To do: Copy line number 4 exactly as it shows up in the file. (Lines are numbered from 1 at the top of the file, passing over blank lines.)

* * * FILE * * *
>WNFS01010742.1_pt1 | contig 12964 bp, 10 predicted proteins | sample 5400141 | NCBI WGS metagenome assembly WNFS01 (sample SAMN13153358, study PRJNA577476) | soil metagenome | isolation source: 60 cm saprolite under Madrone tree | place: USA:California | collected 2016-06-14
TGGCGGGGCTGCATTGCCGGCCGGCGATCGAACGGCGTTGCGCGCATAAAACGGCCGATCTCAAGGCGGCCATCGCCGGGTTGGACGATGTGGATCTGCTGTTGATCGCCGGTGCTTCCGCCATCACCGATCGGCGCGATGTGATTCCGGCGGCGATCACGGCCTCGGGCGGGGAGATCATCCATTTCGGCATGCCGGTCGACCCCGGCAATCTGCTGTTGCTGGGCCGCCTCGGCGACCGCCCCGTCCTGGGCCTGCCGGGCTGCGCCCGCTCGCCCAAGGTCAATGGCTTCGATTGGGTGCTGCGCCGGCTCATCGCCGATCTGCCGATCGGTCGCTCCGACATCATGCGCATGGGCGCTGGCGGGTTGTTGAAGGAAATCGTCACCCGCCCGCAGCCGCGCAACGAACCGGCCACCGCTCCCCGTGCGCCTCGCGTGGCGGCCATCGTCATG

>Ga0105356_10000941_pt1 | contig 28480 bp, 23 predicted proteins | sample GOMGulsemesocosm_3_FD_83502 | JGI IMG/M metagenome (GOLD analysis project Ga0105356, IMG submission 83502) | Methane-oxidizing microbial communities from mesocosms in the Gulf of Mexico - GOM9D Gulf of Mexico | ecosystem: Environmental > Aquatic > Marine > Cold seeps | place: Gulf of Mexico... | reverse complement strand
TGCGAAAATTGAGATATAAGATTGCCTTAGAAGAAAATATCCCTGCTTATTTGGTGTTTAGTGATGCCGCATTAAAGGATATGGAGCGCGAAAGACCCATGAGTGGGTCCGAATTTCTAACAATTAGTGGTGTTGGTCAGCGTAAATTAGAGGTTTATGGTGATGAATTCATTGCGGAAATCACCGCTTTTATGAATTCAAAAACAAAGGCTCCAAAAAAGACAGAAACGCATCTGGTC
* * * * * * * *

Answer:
TGCGAAAATTGAGATATAAGATTGCCTTAGAAGAAAATATCCCTGCTTATTTGGTGTTTAGTGATGCCGCATTAAAGGATATGGAGCGCGAAAGACCCATGAGTGGGTCCGAATTTCTAACAATTAGTGGTGTTGGTCAGCGTAAATTAGAGGTTTATGGTGATGAATTCATTGCGGAAATCACCGCTTTTATGAATTCAAAAACAAAGGCTCCAAAAAAGACAGAAACGCATCTGGTC